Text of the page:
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Insights How Canada can use Indigenous partnerships to engage the labour force

The latest Census of Population in Canada showed there were over 1.6 million individuals – approximately 5% of the population - who self-identified as Indigenous people. This comprises mainly First Nations people but also includes Métis and Inuit. Throughout history, Indigenous people in Canada have lived and worked separately from non-Indigenous people, but several industries are working with the Canadian government to change this. Determined to create more opportunities where the nation can work together, Prime Minister Trudeau stated, “No relationship is more important to me and Canada than the relationship with Indigenous people”.
The government’s decision to review all federal laws that affect Indigenous people was made both to endorse the positive wellbeing of this ethnic group and to highlight that Indigenous have a vital role to play in the economy. If businesses and policymakers make a combined effort to establish Indigenous partnerships, they can engage the wider labour force and create purposeful strategies that align with their overall corporate social responsibility (CSR) strategies.
image of a teepee tent

Why companies must fight to make a business case for inclusion

Indigenous people have a rich history, lessons from which will have been passed down through the generations. Their knowledge of Canadian land and environmental stewardship, coupled with their unique skills, all combine to form their cultural intelligence. Cultural diversity accepts that individuals from different groups – like Indigenous people – will all contribute in their own way to a community or company.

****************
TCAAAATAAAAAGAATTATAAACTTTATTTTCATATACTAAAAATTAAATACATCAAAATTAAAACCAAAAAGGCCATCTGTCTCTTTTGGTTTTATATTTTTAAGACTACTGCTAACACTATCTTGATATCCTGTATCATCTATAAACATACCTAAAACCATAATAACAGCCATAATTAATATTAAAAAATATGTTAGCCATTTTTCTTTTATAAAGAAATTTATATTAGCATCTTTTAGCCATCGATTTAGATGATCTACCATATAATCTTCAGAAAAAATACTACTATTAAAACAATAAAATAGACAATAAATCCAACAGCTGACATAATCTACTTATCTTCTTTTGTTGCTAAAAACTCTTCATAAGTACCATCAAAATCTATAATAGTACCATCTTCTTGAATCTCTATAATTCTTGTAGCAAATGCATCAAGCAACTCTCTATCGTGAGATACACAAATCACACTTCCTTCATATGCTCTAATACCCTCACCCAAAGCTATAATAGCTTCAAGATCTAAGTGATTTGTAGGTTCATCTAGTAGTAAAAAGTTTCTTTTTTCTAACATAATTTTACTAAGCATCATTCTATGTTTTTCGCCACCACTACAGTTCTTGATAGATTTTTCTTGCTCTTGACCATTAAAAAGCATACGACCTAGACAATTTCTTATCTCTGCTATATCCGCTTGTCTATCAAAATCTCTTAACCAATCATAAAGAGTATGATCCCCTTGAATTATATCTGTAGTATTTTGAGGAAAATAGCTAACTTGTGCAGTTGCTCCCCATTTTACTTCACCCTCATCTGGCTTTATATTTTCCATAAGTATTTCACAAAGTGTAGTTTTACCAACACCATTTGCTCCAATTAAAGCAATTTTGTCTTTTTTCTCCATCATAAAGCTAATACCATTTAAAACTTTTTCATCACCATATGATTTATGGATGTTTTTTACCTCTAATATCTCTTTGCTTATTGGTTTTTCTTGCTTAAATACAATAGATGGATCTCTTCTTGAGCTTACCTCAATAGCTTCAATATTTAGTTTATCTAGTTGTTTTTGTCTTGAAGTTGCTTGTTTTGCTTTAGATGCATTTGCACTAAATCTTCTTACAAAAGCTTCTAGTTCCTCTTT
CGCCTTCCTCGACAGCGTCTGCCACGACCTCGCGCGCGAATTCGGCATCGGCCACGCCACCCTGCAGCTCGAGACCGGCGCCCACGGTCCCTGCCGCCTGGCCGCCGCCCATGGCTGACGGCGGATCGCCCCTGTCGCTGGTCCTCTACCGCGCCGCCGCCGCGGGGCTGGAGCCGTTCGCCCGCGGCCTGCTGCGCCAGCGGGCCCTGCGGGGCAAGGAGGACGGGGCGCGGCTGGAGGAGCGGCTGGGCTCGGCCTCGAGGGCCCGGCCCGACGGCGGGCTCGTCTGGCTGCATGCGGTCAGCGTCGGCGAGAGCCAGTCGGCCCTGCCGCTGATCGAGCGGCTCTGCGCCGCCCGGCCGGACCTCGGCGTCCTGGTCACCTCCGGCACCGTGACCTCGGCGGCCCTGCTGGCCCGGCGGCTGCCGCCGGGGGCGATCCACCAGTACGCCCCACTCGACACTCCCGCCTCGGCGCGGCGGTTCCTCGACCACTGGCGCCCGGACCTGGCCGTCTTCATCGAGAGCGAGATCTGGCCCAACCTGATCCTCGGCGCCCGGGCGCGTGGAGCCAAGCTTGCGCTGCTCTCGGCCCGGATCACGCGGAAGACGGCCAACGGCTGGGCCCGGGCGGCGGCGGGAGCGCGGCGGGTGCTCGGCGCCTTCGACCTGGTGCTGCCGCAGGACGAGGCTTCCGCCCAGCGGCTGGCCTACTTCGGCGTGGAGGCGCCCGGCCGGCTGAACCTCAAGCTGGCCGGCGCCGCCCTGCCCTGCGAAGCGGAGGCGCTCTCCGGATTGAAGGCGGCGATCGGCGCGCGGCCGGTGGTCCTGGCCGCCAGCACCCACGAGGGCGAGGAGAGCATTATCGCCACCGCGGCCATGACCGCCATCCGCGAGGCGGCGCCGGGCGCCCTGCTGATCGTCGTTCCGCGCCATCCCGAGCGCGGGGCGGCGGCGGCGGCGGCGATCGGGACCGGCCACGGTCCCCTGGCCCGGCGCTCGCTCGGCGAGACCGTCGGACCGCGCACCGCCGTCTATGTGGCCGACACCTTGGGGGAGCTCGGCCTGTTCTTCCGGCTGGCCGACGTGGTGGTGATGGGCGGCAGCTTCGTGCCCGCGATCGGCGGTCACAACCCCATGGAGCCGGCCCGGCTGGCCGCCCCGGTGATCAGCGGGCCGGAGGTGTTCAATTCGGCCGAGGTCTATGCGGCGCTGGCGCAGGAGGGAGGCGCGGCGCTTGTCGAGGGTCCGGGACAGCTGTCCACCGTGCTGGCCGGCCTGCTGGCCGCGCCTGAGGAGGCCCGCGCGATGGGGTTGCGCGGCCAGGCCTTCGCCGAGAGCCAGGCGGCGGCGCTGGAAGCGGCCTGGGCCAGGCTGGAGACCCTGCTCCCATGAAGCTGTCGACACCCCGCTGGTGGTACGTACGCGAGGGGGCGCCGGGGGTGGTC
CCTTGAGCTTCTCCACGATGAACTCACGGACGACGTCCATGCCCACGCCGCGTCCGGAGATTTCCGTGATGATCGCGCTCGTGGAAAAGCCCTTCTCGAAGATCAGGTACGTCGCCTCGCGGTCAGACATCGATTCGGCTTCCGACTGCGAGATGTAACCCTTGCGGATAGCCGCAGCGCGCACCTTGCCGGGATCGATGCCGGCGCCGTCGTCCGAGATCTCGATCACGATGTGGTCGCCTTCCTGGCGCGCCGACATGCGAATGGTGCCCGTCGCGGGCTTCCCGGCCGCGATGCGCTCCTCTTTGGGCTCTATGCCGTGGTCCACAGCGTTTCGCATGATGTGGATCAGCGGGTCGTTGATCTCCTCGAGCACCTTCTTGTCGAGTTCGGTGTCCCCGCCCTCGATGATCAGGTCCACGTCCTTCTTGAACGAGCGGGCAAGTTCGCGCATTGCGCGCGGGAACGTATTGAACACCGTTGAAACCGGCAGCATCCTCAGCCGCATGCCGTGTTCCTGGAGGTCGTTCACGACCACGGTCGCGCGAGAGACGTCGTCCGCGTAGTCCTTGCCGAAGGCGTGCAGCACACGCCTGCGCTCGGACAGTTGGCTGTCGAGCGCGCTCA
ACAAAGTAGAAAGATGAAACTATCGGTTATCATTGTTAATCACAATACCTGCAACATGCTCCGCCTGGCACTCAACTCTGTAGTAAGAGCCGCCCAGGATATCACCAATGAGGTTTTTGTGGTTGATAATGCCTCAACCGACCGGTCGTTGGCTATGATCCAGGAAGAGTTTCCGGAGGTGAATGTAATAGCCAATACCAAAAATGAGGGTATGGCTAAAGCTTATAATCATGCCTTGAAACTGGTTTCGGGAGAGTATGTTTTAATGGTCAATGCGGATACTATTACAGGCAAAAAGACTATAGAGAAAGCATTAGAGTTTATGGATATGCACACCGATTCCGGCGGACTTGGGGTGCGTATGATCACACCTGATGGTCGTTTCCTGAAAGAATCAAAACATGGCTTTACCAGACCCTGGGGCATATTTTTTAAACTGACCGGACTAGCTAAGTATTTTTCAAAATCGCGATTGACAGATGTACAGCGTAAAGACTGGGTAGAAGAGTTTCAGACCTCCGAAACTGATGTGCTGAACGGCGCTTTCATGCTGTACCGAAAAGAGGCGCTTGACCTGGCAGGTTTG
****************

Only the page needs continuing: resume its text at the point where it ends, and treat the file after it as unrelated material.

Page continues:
47% of Canadian employees aged 18 to 34 agree they would be more loyal to their companies if they adopted a public stance on diversity and inclusion (D&I). This explains how creating a diverse workforce has slowly shifted from being the right thing to do, to now also being the smart thing to do. By actively building partnerships with Indigenous communities, companies can diversify their workforce and tap into new skill sets, approaches and perspectives. 

Cities and development

For many years, the construction industry has been building relationships with Indigenous people by hiring them, buying goods and services from Indigenous businesses, and investing in their Indigenous communities. Though the figures vary across provinces, the proportion of Indigenous people in the construction industry is higher than the overall proportion living in Canada, and in Manitoba, it’s even as high as 16%. These figures are promising but there is more that can be done.
The government announced an Investing in Canada plan which will see $180 billion invested over 12 years, earmarked particularly for sustainable infrastructure. When mobilizing a team of people to help deliver these sustainable plans, businesses have the chance to build a more diverse workforce. The construction industry already employs more Indigenous than a lot of other sectors, but to create an inclusive environment businesses need to think about how they can encourage Indigenous people to apply for more senior roles within the cities and development market, like a project manager. One place to begin is by understanding Indigenous leadership and community aspirations.


Canada is the second largest country in the world, meaning that the nation relies on an extensive transport network to connect everything from the large metropolitan areas to the small rural regions. Roads and highways are an important part of this network and not only do new projects spring up each year, but the existing infrastructure requires regular maintenance. To date, Infrastructure Canada has supported the building and repair of 6,500 highway and expressway projects, and the building doesn’t stop there.